However, there was a downside to accomplishing the goal and I ended up in a pretty sever state of overtraining a few weeks later. My performance, both in the gym and on the trail, went into a tailspin that I struggled to pull out of. It took several weeks of reduced activity and backing way off in the gym to get back to feeling like I had some snap in my legs again and I learned a couple really valuable lessons throughout the experience.
First, I noticed something very interesting about the density based snatch workout I had been doing. Up until I hit the 8+8 X 7 rounds/ minutes, when I finished the workout I felt like my lungs/ cardio was the limiting factor – I was breathing very heavily but my muscles felt alright. At the 8+8 level, though, when I finished I wasn’t breathing nearly as heavily but I felt like my ability to keep firing those leg and pulling muscles was the limiting factor.
At some point the stress stopped being placed maximally on the cardio system and started being placed more on the muscular system, specifically the ability of the nervous system to continue to forcefully contract the muscles in the face of fatigue. This just underscored for me the difference between High Tension and Rhythmic Cardio and the importance of understanding and including both.
This also shifted more stress to the nervous system, which recovers much slower that the cardio system. I could feel that I was not recovering as well, which leads me to my second lesson which is to know and, more importantly, listen to the signs of overtraining. I could feel my tension producing capabilities starting to suffer but it took me not being able to stand up and pedal on the trail and having to dump a heavy TGU halfway through a rep that forced me to admit that I needed to back off.
I got caught up in trying to maintain a true peak – I had trained hard, heavy and often for 2-3 months and had seen my strength and strength-endurance improve dramatically and I didn’t want to back off and “lose” any of it. However, after a peak you can step off or fall off and I chose to fall off right onto my face, and like I tell my little girl you don’t want to lead with your face.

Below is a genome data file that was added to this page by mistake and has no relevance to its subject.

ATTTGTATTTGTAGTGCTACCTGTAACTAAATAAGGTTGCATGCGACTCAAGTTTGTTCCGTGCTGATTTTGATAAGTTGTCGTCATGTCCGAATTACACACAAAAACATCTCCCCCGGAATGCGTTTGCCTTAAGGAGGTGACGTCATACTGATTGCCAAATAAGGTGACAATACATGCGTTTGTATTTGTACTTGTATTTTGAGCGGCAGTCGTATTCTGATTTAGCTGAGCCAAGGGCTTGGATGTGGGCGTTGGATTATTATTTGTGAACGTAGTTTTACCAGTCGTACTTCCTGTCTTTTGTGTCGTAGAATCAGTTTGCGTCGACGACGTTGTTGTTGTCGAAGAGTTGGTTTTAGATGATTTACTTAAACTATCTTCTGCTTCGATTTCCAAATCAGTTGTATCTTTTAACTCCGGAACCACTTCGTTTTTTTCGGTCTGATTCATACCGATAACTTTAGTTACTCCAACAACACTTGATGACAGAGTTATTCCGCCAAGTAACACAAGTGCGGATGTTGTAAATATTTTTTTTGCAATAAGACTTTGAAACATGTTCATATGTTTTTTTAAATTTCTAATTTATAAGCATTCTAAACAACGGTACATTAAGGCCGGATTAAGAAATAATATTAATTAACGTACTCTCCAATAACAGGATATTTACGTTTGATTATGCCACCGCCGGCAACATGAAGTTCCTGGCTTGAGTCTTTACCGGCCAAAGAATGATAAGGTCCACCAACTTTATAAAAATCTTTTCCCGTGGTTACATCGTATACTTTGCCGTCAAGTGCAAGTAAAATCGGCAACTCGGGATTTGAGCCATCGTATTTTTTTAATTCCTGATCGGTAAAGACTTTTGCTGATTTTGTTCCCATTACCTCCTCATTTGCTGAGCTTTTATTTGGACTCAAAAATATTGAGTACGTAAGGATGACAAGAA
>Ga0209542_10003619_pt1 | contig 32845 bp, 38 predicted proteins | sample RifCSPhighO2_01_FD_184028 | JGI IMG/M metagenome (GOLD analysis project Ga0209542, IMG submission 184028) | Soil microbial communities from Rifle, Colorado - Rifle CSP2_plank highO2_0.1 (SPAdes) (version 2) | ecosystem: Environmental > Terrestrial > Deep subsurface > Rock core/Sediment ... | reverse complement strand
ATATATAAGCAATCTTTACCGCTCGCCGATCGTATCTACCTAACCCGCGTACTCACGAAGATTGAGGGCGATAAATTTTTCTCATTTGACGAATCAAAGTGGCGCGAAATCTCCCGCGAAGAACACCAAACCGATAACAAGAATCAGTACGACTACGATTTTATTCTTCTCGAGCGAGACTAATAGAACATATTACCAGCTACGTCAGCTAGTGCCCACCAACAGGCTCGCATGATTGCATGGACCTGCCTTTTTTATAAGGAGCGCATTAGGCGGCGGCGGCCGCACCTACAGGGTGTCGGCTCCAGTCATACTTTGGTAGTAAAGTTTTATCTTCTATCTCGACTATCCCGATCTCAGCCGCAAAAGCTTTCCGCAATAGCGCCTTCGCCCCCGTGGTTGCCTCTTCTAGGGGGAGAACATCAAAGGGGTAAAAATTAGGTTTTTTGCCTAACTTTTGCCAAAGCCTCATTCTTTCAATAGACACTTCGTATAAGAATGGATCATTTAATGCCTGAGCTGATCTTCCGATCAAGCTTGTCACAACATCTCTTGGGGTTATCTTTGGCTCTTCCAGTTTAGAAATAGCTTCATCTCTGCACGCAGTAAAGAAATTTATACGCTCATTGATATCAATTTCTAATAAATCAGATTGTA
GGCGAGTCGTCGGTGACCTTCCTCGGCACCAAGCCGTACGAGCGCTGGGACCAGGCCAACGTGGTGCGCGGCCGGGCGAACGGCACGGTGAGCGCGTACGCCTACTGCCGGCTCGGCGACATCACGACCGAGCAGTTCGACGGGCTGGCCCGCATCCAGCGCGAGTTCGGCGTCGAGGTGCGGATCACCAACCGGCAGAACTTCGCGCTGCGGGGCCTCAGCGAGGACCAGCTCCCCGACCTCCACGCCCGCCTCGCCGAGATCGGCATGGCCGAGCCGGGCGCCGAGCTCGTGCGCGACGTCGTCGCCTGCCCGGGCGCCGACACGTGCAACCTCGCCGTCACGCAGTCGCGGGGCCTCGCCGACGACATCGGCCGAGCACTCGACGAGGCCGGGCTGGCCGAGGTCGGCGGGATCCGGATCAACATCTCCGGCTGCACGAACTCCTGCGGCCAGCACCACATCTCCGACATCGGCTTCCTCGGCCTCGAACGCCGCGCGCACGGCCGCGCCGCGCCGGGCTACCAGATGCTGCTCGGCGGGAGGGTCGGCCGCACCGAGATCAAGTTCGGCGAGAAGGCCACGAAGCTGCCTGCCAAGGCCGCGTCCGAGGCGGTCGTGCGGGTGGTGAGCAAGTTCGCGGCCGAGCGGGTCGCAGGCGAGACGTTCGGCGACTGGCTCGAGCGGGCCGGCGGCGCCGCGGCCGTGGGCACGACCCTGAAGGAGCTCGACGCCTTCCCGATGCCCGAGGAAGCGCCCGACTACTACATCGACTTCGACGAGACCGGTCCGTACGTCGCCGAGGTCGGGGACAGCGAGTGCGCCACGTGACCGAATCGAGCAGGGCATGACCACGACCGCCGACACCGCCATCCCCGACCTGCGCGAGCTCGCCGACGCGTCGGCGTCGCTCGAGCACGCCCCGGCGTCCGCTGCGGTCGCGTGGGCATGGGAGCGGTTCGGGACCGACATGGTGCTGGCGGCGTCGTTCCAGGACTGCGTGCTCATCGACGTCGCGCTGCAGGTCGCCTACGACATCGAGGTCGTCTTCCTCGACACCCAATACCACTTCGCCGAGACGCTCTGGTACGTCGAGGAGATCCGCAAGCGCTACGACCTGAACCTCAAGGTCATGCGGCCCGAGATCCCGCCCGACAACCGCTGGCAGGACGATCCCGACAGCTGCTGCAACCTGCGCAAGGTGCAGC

The last thing I learned is that you have to roll with the punches. Did it suck doing what I tell thousands of other riders not to do, end up overtrained and having to watch my strength and fitness suffer? Yeah, sure it did but I also knew that the best thing I could do is change my focus to recovering and get back up to speed ASAP. Training is never a linear line and being able to suffer the valleys is what allows you to enjoy the peaks and you can’t get discouraged when you find yourself in one.
So, to sum it all up –
1. Be aware of the difference between cardio and muscular stress and how to manage them both.
2. Listen to you body and don’t lead with your face falling off after a peak.
3. If you find yourself in a hole, stop digging and just look for the fastest way out – any time spent worrying about anything else is time wasted.
Part of my mission with MTB Strength Training Systems is to help other riders out through the lessons I have learned along my personal journey into strength training and mountain biking and I hope that this manifesto of my recent journey into peaking hard and crashing harder can help you along your journey.